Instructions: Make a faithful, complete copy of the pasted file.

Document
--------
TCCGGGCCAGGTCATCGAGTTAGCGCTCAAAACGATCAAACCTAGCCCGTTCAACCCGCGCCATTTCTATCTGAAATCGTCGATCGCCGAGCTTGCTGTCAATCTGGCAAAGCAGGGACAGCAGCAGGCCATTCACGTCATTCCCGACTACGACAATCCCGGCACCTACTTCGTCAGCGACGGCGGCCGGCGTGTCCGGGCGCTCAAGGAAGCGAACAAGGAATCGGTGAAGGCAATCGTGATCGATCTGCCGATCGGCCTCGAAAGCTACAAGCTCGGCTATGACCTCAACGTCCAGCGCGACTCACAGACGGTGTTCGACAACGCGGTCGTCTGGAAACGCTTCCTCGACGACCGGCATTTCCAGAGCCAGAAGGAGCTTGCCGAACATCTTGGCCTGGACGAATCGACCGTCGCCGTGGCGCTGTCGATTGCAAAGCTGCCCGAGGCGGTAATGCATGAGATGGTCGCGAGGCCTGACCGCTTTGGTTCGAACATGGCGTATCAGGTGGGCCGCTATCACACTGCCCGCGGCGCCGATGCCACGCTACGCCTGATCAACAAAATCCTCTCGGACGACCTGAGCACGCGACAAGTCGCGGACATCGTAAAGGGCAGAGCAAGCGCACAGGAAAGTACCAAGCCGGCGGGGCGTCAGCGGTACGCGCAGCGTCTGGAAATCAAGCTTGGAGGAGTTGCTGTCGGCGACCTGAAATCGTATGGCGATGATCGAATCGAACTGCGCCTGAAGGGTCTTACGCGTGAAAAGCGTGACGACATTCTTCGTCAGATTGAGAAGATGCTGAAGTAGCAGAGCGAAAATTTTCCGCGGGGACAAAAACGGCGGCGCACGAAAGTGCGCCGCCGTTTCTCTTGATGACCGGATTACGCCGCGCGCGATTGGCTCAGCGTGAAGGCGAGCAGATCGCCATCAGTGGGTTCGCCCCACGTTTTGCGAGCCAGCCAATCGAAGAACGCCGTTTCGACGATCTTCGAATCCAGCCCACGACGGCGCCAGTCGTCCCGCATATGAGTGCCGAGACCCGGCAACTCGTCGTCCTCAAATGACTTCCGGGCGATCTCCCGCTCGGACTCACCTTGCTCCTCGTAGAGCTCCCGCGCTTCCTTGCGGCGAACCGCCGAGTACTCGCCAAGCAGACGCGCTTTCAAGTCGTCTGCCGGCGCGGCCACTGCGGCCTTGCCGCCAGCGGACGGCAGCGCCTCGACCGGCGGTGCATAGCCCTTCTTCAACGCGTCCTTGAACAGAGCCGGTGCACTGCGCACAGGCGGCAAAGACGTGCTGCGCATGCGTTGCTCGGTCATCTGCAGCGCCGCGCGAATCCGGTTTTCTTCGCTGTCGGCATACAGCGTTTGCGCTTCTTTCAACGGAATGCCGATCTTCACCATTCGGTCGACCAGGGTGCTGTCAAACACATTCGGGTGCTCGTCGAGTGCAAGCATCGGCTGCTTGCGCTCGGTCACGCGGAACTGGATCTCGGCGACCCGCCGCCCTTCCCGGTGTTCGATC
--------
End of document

TCCGGGCCAGGTCATCGAGTTAGCGCTCAAAACGATCAAACCTAGCCCGTTCAACCCGCGCCATTTCTATCTGAAATCGTCGATCGCCGAGCTTGCTGTCAATCTGGCAAAGCAGGGACAGCAGCAGGCCATTCACGTCATTCCCGACTACGACAATCCCGGCACCTACTTCGTCAGCGACGGCGGCCGGCGTGTCCGGGCGCTCAAGGAAGCGAACAAGGAATCGGTGAAGGCAATCGTGATCGATCTGCCGATCGGCCTCGAAAGCTACAAGCTCGGCTATGACCTCAACGTCCAGCGCGACTCACAGACGGTGTTCGACAACGCGGTCGTCTGGAAACGCTTCCTCGACGACCGGCATTTCCAGAGCCAGAAGGAGCTTGCCGAACATCTTGGCCTGGACGAATCGACCGTCGCCGTGGCGCTGTCGATTGCAAAGCTGCCCGAGGCGGTAATGCATGAGATGGTCGCGAGGCCTGACCGCTTTGGTTCGAACATGGCGTATCAGGTGGGCCGCTATCACACTGCCCGCGGCGCCGATGCCACGCTACGCCTGATCAACAAAATCCTCTCGGACGACCTGAGCACGCGACAAGTCGCGGACATCGTAAAGGGCAGAGCAAGCGCACAGGAAAGTACCAAGCCGGCGGGGCGTCAGCGGTACGCGCAGCGTCTGGAAATCAAGCTTGGAGGAGTTGCTGTCGGCGACCTGAAATCGTATGGCGATGATCGAATCGAACTGCGCCTGAAGGGTCTTACGCGTGAAAAGCGTGACGACATTCTTCGTCAGATTGAGAAGATGCTGAAGTAGCAGAGCGAAAATTTTCCGCGGGGACAAAAACGGCGGCGCACGAAAGTGCGCCGCCGTTTCTCTTGATGACCGGATTACGCCGCGCGCGATTGGCTCAGCGTGAAGGCGAGCAGATCGCCATCAGTGGGTTCGCCCCACGTTTTGCGAGCCAGCCAATCGAAGAACGCCGTTTCGACGATCTTCGAATCCAGCCCACGACGGCGCCAGTCGTCCCGCATATGAGTGCCGAGACCCGGCAACTCGTCGTCCTCAAATGACTTCCGGGCGATCTCCCGCTCGGACTCACCTTGCTCCTCGTAGAGCTCCCGCGCTTCCTTGCGGCGAACCGCCGAGTACTCGCCAAGCAGACGCGCTTTCAAGTCGTCTGCCGGCGCGGCCACTGCGGCCTTGCCGCCAGCGGACGGCAGCGCCTCGACCGGCGGTGCATAGCCCTTCTTCAACGCGTCCTTGAACAGAGCCGGTGCACTGCGCACAGGCGGCAAAGACGTGCTGCGCATGCGTTGCTCGGTCATCTGCAGCGCCGCGCGAATCCGGTTTTCTTCGCTGTCGGCATACAGCGTTTGCGCTTCTTTCAACGGAATGCCGATCTTCACCATTCGGTCGACCAGGGTGCTGTCAAACACATTCGGGTGCTCGTCGAGTGCAAGCATCGGCTGCTTGCGCTCGGTCACGCGGAACTGGATCTCGGCGACCCGCCGCCCTTCCCGGTGTTCGATC